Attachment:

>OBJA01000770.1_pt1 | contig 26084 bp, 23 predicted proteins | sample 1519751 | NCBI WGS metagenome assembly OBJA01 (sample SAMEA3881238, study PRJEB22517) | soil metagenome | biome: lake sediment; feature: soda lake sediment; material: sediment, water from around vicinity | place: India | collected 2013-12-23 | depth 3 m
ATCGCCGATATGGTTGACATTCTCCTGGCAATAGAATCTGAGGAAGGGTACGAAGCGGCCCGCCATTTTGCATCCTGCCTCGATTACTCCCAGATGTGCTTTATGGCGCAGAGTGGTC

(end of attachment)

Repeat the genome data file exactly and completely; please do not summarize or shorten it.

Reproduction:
>OBJA01000770.1_pt1 | contig 26084 bp, 23 predicted proteins | sample 1519751 | NCBI WGS metagenome assembly OBJA01 (sample SAMEA3881238, study PRJEB22517) | soil metagenome | biome: lake sediment; feature: soda lake sediment; material: sediment, water from around vicinity | place: India | collected 2013-12-23 | depth 3 m
ATCGCCGATATGGTTGACATTCTCCTGGCAATAGAATCTGAGGAAGGGTACGAAGCGGCCCGCCATTTTGCATCCTGCCTCGATTACTCCCAGATGTGCTTTATGGCGCAGAGTGGTC